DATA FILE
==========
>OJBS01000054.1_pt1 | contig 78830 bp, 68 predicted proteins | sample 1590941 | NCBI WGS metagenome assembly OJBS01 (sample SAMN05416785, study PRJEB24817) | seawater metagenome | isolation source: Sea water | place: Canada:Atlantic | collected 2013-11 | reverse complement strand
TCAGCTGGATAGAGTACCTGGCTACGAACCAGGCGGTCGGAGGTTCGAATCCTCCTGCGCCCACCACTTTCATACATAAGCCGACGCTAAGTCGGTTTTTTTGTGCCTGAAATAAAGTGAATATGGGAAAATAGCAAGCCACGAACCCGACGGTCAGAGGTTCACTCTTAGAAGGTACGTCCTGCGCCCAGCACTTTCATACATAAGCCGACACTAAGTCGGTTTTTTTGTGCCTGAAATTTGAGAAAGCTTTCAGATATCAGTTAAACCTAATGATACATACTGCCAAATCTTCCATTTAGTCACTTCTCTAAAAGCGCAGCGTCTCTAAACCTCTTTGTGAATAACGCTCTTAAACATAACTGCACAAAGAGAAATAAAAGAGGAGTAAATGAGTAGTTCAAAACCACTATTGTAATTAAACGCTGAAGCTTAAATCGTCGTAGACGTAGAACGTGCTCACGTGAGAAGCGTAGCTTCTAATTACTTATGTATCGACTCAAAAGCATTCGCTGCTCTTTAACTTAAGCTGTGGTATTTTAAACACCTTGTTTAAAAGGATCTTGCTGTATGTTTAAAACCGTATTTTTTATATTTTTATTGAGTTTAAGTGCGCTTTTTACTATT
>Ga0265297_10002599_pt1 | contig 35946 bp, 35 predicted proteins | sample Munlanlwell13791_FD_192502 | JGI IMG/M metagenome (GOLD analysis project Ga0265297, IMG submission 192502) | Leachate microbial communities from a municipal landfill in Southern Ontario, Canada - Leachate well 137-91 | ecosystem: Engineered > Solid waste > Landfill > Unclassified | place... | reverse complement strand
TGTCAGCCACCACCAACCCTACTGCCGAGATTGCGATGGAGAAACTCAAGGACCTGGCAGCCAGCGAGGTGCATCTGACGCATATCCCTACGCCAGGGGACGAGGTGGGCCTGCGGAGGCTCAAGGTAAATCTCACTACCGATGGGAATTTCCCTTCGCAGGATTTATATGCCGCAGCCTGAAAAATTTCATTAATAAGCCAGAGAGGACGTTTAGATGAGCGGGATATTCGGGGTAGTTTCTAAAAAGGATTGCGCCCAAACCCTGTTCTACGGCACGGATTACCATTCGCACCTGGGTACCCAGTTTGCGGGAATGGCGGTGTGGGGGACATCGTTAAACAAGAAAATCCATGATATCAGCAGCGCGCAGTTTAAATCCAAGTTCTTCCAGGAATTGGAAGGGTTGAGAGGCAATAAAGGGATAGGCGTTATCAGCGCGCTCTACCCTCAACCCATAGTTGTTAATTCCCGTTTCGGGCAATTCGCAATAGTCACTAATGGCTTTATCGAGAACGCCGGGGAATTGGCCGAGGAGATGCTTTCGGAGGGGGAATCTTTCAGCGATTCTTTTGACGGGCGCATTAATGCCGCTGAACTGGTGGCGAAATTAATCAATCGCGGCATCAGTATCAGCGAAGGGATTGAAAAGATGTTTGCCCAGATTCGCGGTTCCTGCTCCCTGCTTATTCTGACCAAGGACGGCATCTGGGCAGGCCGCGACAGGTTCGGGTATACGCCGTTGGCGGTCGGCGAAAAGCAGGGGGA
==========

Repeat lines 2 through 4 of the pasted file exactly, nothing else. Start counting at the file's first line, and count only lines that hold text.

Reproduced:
TCAGCTGGATAGAGTACCTGGCTACGAACCAGGCGGTCGGAGGTTCGAATCCTCCTGCGCCCACCACTTTCATACATAAGCCGACGCTAAGTCGGTTTTTTTGTGCCTGAAATAAAGTGAATATGGGAAAATAGCAAGCCACGAACCCGACGGTCAGAGGTTCACTCTTAGAAGGTACGTCCTGCGCCCAGCACTTTCATACATAAGCCGACACTAAGTCGGTTTTTTTGTGCCTGAAATTTGAGAAAGCTTTCAGATATCAGTTAAACCTAATGATACATACTGCCAAATCTTCCATTTAGTCACTTCTCTAAAAGCGCAGCGTCTCTAAACCTCTTTGTGAATAACGCTCTTAAACATAACTGCACAAAGAGAAATAAAAGAGGAGTAAATGAGTAGTTCAAAACCACTATTGTAATTAAACGCTGAAGCTTAAATCGTCGTAGACGTAGAACGTGCTCACGTGAGAAGCGTAGCTTCTAATTACTTATGTATCGACTCAAAAGCATTCGCTGCTCTTTAACTTAAGCTGTGGTATTTTAAACACCTTGTTTAAAAGGATCTTGCTGTATGTTTAAAACCGTATTTTTTATATTTTTATTGAGTTTAAGTGCGCTTTTTACTATT
>Ga0265297_10002599_pt1 | contig 35946 bp, 35 predicted proteins | sample Munlanlwell13791_FD_192502 | JGI IMG/M metagenome (GOLD analysis project Ga0265297, IMG submission 192502) | Leachate microbial communities from a municipal landfill in Southern Ontario, Canada - Leachate well 137-91 | ecosystem: Engineered > Solid waste > Landfill > Unclassified | place... | reverse complement strand
TGTCAGCCACCACCAACCCTACTGCCGAGATTGCGATGGAGAAACTCAAGGACCTGGCAGCCAGCGAGGTGCATCTGACGCATATCCCTACGCCAGGGGACGAGGTGGGCCTGCGGAGGCTCAAGGTAAATCTCACTACCGATGGGAATTTCCCTTCGCAGGATTTATATGCCGCAGCCTGAAAAATTTCATTAATAAGCCAGAGAGGACGTTTAGATGAGCGGGATATTCGGGGTAGTTTCTAAAAAGGATTGCGCCCAAACCCTGTTCTACGGCACGGATTACCATTCGCACCTGGGTACCCAGTTTGCGGGAATGGCGGTGTGGGGGACATCGTTAAACAAGAAAATCCATGATATCAGCAGCGCGCAGTTTAAATCCAAGTTCTTCCAGGAATTGGAAGGGTTGAGAGGCAATAAAGGGATAGGCGTTATCAGCGCGCTCTACCCTCAACCCATAGTTGTTAATTCCCGTTTCGGGCAATTCGCAATAGTCACTAATGGCTTTATCGAGAACGCCGGGGAATTGGCCGAGGAGATGCTTTCGGAGGGGGAATCTTTCAGCGATTCTTTTGACGGGCGCATTAATGCCGCTGAACTGGTGGCGAAATTAATCAATCGCGGCATCAGTATCAGCGAAGGGATTGAAAAGATGTTTGCCCAGATTCGCGGTTCCTGCTCCCTGCTTATTCTGACCAAGGACGGCATCTGGGCAGGCCGCGACAGGTTCGGGTATACGCCGTTGGCGGTCGGCGAAAAGCAGGGGGA